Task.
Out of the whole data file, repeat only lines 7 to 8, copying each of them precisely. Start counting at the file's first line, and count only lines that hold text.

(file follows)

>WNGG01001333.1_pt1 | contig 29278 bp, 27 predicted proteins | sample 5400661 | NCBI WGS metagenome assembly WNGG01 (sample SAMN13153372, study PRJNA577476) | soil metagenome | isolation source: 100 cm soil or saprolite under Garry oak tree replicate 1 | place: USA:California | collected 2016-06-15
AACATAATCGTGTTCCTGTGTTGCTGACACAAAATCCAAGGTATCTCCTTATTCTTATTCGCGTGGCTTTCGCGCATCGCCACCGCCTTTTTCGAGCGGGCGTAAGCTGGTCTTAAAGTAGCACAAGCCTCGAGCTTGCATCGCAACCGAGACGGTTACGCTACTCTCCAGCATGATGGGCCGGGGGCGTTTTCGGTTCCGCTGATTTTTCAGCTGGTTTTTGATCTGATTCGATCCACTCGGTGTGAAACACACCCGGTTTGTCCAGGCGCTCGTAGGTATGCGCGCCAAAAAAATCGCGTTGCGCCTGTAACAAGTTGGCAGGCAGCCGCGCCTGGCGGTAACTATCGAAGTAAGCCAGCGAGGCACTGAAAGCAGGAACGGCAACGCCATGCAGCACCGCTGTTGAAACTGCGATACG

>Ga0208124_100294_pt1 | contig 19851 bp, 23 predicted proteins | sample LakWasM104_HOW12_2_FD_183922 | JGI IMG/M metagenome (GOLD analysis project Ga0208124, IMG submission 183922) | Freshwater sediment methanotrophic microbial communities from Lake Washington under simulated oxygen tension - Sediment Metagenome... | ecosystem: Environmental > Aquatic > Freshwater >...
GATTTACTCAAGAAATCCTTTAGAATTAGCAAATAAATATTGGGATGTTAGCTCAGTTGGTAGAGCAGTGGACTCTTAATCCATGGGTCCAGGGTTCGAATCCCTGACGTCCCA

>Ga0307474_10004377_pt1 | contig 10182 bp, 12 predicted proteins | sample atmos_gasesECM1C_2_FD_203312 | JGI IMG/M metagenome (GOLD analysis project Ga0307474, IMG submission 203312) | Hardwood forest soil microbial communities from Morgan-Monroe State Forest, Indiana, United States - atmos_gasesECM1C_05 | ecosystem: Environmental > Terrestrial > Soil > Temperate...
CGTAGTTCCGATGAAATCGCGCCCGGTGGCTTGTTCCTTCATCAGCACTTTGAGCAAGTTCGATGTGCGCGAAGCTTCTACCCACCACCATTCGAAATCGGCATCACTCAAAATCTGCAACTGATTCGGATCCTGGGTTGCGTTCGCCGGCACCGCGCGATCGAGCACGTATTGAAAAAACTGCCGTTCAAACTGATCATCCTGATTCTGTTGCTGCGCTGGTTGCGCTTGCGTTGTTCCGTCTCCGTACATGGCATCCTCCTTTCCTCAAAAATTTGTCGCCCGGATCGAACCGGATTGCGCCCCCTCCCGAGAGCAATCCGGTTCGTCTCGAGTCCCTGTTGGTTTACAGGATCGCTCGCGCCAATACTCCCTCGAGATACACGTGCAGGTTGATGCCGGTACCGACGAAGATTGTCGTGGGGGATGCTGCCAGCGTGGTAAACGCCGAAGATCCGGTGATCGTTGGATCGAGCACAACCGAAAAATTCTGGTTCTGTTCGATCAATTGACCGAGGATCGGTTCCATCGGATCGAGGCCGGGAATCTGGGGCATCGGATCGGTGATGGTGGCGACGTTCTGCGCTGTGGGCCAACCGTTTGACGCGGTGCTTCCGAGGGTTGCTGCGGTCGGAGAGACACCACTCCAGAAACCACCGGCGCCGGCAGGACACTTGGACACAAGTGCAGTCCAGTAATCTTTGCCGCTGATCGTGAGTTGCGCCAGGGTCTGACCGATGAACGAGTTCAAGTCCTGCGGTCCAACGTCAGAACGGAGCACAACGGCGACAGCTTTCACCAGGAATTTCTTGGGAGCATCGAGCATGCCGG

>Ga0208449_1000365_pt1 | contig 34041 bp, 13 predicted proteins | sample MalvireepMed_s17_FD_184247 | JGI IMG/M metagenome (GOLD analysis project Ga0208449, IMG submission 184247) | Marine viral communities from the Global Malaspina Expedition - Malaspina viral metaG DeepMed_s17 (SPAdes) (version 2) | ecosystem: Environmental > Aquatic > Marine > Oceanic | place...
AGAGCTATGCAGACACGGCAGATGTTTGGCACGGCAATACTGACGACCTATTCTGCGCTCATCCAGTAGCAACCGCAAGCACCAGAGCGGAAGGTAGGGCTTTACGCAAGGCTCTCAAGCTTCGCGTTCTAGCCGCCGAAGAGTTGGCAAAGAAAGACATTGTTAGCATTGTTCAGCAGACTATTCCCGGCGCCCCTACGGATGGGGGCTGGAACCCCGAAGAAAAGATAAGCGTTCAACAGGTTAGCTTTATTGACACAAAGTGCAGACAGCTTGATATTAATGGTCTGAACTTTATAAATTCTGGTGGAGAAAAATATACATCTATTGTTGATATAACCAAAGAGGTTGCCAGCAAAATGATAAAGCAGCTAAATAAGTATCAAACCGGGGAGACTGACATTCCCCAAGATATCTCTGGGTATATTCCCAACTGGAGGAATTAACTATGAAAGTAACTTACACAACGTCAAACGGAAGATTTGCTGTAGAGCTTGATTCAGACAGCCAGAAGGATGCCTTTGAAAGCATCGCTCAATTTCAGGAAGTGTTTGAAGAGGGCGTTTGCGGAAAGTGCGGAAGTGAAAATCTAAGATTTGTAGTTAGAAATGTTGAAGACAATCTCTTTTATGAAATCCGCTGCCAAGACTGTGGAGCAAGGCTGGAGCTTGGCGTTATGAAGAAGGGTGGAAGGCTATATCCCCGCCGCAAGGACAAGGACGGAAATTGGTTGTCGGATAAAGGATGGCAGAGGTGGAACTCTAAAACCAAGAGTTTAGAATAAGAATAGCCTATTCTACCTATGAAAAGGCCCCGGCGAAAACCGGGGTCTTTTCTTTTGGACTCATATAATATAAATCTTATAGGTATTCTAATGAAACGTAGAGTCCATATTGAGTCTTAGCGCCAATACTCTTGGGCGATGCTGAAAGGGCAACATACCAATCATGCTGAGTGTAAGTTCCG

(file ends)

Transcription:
>Ga0208449_1000365_pt1 | contig 34041 bp, 13 predicted proteins | sample MalvireepMed_s17_FD_184247 | JGI IMG/M metagenome (GOLD analysis project Ga0208449, IMG submission 184247) | Marine viral communities from the Global Malaspina Expedition - Malaspina viral metaG DeepMed_s17 (SPAdes) (version 2) | ecosystem: Environmental > Aquatic > Marine > Oceanic | place...
AGAGCTATGCAGACACGGCAGATGTTTGGCACGGCAATACTGACGACCTATTCTGCGCTCATCCAGTAGCAACCGCAAGCACCAGAGCGGAAGGTAGGGCTTTACGCAAGGCTCTCAAGCTTCGCGTTCTAGCCGCCGAAGAGTTGGCAAAGAAAGACATTGTTAGCATTGTTCAGCAGACTATTCCCGGCGCCCCTACGGATGGGGGCTGGAACCCCGAAGAAAAGATAAGCGTTCAACAGGTTAGCTTTATTGACACAAAGTGCAGACAGCTTGATATTAATGGTCTGAACTTTATAAATTCTGGTGGAGAAAAATATACATCTATTGTTGATATAACCAAAGAGGTTGCCAGCAAAATGATAAAGCAGCTAAATAAGTATCAAACCGGGGAGACTGACATTCCCCAAGATATCTCTGGGTATATTCCCAACTGGAGGAATTAACTATGAAAGTAACTTACACAACGTCAAACGGAAGATTTGCTGTAGAGCTTGATTCAGACAGCCAGAAGGATGCCTTTGAAAGCATCGCTCAATTTCAGGAAGTGTTTGAAGAGGGCGTTTGCGGAAAGTGCGGAAGTGAAAATCTAAGATTTGTAGTTAGAAATGTTGAAGACAATCTCTTTTATGAAATCCGCTGCCAAGACTGTGGAGCAAGGCTGGAGCTTGGCGTTATGAAGAAGGGTGGAAGGCTATATCCCCGCCGCAAGGACAAGGACGGAAATTGGTTGTCGGATAAAGGATGGCAGAGGTGGAACTCTAAAACCAAGAGTTTAGAATAAGAATAGCCTATTCTACCTATGAAAAGGCCCCGGCGAAAACCGGGGTCTTTTCTTTTGGACTCATATAATATAAATCTTATAGGTATTCTAATGAAACGTAGAGTCCATATTGAGTCTTAGCGCCAATACTCTTGGGCGATGCTGAAAGGGCAACATACCAATCATGCTGAGTGTAAGTTCCG